Gearing up to Biodiversity Net Gain (BNG) market

12 February 2024 saw the long-anticipated introduction of the Biodiversity Net Gain (BNG) regulations. Under the new regulations all new developments are set to have a positive impression upon the environment by guaranteeing that any habitats impacted by build works are left in a measurably better state post development. It will not always be possible for BNG targets to be achieved onsite and some developers will therefore need to look to landowners to assist them in obtaining their BNG goal offsite. This creates a new opportunity for landowners wishing to enhance biodiversity on their own land whilst additionally providing a new source of income or capital.

Topics to be answered in this article

What is Biodiversity Net Gain?

The BNG is a new planning condition that requires any new development site to achieve a 10% gain in biodiversity by a target date. Biodiversity is the range and variety of plants, animals, trees, fungi etc within the area.  Once the target is achieved, developers must ensure the habitats created or enhanced are managed and maintained for a minimum of 30 years. The impact of these new regulations will result in an increase in biodiversity levels following development. 

Schedule 14 of the Environmental Act 2021 came into force on 12 February 2024 and as a result all new developments (with a few exceptions, e.g. permitted development rights) will now be subject to a mandatory planning condition to comply with BNG regulations. 

How is Biodiversity Net Gain measured?

Complex but multiple factors such as:

  • Size
  • Strategic significance
  • Quality
  • Local importance
  • Diversity of ecology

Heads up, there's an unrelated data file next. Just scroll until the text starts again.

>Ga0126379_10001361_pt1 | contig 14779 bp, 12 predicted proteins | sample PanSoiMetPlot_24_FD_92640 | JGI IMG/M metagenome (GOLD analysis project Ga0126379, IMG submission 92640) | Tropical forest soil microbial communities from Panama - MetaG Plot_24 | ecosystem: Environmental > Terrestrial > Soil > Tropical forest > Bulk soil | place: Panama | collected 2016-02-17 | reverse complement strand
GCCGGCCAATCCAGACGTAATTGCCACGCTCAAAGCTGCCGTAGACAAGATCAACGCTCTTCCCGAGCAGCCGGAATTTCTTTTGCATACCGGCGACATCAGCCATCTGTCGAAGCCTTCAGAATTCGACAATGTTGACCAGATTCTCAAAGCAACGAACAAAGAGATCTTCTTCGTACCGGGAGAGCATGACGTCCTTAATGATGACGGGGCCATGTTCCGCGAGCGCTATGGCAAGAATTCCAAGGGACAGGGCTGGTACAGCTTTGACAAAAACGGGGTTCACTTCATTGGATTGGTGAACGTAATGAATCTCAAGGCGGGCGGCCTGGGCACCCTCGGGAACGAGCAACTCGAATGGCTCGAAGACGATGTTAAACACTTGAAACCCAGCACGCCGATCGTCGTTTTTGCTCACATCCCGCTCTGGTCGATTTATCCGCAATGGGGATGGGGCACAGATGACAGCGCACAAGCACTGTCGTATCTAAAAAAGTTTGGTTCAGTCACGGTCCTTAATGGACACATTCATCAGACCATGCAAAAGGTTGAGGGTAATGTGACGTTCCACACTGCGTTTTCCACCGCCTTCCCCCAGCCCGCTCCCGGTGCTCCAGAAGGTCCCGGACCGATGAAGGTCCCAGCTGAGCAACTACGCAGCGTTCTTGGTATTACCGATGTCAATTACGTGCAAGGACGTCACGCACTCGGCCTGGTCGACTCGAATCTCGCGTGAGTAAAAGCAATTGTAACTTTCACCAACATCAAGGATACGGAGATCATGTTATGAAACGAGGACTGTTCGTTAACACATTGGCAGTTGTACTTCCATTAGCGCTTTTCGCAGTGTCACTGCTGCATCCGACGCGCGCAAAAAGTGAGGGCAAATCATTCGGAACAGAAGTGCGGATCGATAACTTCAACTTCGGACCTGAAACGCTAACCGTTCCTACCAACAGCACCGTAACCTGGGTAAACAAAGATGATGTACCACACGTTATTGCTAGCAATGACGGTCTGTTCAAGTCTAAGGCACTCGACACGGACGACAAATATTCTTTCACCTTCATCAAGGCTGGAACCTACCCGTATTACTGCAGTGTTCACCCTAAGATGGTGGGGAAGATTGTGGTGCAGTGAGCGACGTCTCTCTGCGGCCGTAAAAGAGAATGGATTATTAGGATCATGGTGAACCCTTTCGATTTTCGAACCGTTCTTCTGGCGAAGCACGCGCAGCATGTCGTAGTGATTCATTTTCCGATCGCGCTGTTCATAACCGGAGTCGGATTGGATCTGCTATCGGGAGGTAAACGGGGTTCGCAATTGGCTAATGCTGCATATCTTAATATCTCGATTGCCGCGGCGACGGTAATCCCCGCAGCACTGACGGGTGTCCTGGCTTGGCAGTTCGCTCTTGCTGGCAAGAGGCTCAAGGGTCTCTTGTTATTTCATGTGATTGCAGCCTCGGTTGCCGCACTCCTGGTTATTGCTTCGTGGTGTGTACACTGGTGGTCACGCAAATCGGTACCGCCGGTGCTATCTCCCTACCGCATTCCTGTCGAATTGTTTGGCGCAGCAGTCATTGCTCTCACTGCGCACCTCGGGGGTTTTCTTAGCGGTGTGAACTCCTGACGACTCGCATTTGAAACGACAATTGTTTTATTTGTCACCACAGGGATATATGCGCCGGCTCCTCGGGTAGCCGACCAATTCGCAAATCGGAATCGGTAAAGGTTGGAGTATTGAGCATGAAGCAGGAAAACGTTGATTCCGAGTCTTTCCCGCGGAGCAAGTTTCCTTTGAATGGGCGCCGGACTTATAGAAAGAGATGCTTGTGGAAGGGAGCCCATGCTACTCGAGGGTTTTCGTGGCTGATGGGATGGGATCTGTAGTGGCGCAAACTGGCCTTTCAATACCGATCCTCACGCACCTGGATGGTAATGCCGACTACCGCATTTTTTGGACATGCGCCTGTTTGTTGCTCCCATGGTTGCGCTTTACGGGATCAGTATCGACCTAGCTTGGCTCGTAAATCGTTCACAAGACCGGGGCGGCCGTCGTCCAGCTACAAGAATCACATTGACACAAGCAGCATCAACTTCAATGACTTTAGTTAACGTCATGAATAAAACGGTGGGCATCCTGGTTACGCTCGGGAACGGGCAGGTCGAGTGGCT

• Connectivity

Details in this link.

BNG is measured using a Government designed metric tool to calculate the biodiversity of an area of land. Many factors are taken into account when calculating BNG such as the type of habitat present on the site, the size of the site, the condition of the habitats present and if there is any strategic significance in the habitat present.

These calculations are critical and the Local Planning Authority may reject calculations which they do not believe have been carried out correctly, it is therefore essential that an ecologist is appointed to accurately calculate the correct biodiversity value of land. Further information on how BNG is calculated can be found at https://publications.naturalengland.org.uk/publication/6049804846366720

What is the BNG market?

It may not always be possible for developers to increase BNG by the mandatory 10% onsite and, if this is the case, the BNG regulations allow the developer to look off site to purchase additional ‘units’ of land to satisfy their BNG requirements. 

If a landowner wishes to make offsite land available to a developer for BNG purposes there are several options available:-

  1. Sell BNG units directly to a developer;
  2. Collaborate with other land owners or local non-government organisations to sell BNG units over a wider area and manage the land together;
  3. Instruct a third party habitat bank operator who can assist in finding developers in need of credits. 

Landowners will need to register their land if they are proposing to make this available for BNG units. As part of the registration process the biodiversity value of the land will need to be entered, this can be obtained using the same metric tool discussed above. Some Habitat Bank Operators may register the land on the landowners behalf.